Operation Red Sea is basically every great, good and decent war movie rolled into one amazing spectacle. Then for good measure it has a Raid-like sensibility toward the action. It’s hard to think of a more ambitious and versatile action war movie that does it anywhere close to this level.
What’s most amazing about the film is how quickly it can shift gears. It kicks off with a Navy Seals like rescue mission before turning to a Black Hawk Down city under siege effort. The next scene evolves into a Tears of the Sun type protect the innocents endeavor then nerve wracking shoot outs like American Sniper. And just when you think you’ve seen it all, the action shifts towards a Fury-style tank battle.
It’s even more amazing to consider what Director Dante Lam accomplished on a $70 million budget. This kind of undertaking for a U.S. production would probably been no less than $200 million.
The Chinese Navy’s Jiaolong assault team is sent on a mission to rescue hostages that eventually takes them on a quest to stop terrorists from gaining possession of nuclear materials.
Complaints are few with this one. At times it’s hard to distinguish the characters since there’s no distinctive traits like facial hair or uniform variations. This is where screenwriter Ji Feng could have been more helpful in developing the characters to any extent. There’s a rapid fire introduction sequence, but it’s going to be hard for audiences to keep track of who’s who when the action starts. Tong Li (Jiang Luxia) stands out beyond her interesting designation of female gunner and has some great fight scenes.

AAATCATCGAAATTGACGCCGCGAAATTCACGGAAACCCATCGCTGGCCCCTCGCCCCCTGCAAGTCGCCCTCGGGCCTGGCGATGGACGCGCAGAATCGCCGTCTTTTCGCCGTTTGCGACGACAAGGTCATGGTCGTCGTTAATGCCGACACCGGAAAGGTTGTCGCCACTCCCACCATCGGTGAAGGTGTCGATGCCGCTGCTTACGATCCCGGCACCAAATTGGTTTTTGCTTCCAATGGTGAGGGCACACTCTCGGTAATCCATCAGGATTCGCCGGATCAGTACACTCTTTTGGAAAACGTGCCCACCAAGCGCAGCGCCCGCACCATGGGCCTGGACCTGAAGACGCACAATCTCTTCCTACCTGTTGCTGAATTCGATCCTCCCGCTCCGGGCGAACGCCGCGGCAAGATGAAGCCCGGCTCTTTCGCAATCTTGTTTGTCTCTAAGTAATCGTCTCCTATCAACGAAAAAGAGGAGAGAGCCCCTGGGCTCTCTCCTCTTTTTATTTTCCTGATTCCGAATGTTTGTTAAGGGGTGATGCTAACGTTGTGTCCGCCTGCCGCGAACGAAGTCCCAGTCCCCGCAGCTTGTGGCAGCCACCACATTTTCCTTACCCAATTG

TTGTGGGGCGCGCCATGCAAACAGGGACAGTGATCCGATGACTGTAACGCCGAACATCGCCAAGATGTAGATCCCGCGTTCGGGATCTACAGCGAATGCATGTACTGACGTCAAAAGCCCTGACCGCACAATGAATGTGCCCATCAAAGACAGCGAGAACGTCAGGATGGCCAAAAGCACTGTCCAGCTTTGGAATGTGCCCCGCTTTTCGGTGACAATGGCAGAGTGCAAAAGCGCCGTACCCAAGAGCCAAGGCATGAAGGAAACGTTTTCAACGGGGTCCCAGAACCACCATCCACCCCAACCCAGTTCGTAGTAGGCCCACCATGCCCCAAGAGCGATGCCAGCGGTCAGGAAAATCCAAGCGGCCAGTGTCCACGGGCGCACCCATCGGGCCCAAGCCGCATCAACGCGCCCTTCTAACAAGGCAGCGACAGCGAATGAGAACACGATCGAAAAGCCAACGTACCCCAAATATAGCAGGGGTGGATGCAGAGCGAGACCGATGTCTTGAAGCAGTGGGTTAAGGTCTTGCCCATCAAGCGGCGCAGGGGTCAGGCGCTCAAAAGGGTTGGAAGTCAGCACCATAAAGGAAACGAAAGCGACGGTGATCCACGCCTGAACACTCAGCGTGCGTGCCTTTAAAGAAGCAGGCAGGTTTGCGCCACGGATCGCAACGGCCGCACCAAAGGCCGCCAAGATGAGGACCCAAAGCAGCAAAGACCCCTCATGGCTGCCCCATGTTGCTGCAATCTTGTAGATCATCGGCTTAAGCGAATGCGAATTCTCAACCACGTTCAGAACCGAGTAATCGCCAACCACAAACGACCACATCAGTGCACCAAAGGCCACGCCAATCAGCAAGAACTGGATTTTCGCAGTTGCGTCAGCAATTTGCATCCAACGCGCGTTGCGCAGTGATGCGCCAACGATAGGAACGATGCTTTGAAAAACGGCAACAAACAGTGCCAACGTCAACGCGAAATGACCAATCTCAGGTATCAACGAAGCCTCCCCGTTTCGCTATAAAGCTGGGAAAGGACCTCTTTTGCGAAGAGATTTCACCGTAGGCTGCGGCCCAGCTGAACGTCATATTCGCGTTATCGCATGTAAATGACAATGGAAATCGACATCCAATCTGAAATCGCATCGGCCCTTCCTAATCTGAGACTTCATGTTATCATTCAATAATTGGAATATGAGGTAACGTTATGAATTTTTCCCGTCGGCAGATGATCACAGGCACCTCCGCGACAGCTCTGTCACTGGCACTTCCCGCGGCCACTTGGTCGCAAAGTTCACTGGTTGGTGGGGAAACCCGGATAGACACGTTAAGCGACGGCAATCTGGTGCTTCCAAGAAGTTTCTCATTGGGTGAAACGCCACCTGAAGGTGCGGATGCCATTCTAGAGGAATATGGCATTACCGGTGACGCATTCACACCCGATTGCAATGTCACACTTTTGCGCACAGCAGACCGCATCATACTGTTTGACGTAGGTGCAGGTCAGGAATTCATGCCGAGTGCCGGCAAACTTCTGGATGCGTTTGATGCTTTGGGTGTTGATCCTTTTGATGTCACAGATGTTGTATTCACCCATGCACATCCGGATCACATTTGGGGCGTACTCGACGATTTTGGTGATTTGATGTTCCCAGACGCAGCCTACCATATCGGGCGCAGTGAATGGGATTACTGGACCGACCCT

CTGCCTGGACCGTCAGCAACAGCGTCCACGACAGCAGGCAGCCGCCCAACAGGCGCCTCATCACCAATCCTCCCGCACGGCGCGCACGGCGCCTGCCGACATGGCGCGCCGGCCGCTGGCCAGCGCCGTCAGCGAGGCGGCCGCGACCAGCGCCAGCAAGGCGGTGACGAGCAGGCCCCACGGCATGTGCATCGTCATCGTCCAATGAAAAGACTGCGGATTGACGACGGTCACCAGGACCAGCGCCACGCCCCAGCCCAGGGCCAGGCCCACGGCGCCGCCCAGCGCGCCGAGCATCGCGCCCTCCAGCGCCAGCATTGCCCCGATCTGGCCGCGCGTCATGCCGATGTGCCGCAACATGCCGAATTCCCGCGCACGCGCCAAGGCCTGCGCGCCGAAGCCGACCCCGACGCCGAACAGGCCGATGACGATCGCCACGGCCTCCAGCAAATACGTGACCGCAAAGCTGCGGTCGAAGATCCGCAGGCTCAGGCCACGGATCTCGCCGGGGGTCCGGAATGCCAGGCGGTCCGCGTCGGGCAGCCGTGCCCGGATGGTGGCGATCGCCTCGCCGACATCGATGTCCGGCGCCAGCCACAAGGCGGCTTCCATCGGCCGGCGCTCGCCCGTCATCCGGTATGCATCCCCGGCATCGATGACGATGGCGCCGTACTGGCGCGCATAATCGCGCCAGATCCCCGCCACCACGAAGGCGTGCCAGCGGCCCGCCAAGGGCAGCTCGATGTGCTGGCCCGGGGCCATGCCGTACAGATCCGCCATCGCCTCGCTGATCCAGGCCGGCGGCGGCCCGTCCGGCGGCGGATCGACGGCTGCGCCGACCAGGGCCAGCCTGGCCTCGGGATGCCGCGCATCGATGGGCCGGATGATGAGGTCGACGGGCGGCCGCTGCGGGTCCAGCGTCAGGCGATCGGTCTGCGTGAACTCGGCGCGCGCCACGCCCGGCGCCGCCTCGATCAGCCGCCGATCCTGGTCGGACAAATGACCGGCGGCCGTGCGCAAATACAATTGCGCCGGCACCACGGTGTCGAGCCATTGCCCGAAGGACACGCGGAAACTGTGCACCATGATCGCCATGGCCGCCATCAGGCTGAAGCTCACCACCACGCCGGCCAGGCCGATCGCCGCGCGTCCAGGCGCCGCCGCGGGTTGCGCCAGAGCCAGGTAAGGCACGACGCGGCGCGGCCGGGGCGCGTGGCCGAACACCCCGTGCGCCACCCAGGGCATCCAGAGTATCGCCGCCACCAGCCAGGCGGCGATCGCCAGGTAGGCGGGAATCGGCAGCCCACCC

Reporter Xia Nan (Hai-Qing) is the one character with a developed subplot as she was on to the terrorists early on and has a personal stake in wanting to stop them. Captain Gao Yun (Zhang Hanyu) seems on the cusp of getting his subplot developed, but Feng doesn’t bring it full circle.
At 142 minutes, the film is almost too much of an overwhelmingly good thing. Some of the special effects, particularly some explosions and gunshot entry and exit points look overly CGI, but considering the massive scope of the film, I’ll cut them some slack.
Lam doesn’t shortchange on any of these sequences. While spectacularly over the top, Lam doesn’t treat the soldiers as superheroes. Few emerge completely unscathed while others suffer some gruesome deaths.
Lam shows the ugliness of warfare without making it too gratuitous. The sight of car bomb and mortar attack victims still twitching carries the desired effect and doesn’t come off like an excuse to show burnt and dismembered bodies.
It was hard to pick the best action scene as there’s so many strong options. The tank battle in a sandstorm was inspired and the escape from the village was excellent in execution and creating suspense.
The final scene is very rah rah China. But it’s not American viewers haven’t been treated to the same with any film that needed an excuse to conclude with a victorious slo-mo shot of Old Glory.
Operation Red Sea should definitely be on the must-see list for fans of action movies big on spectacle.
Rating: 9 out of 10
Photo Credit: Well Go USA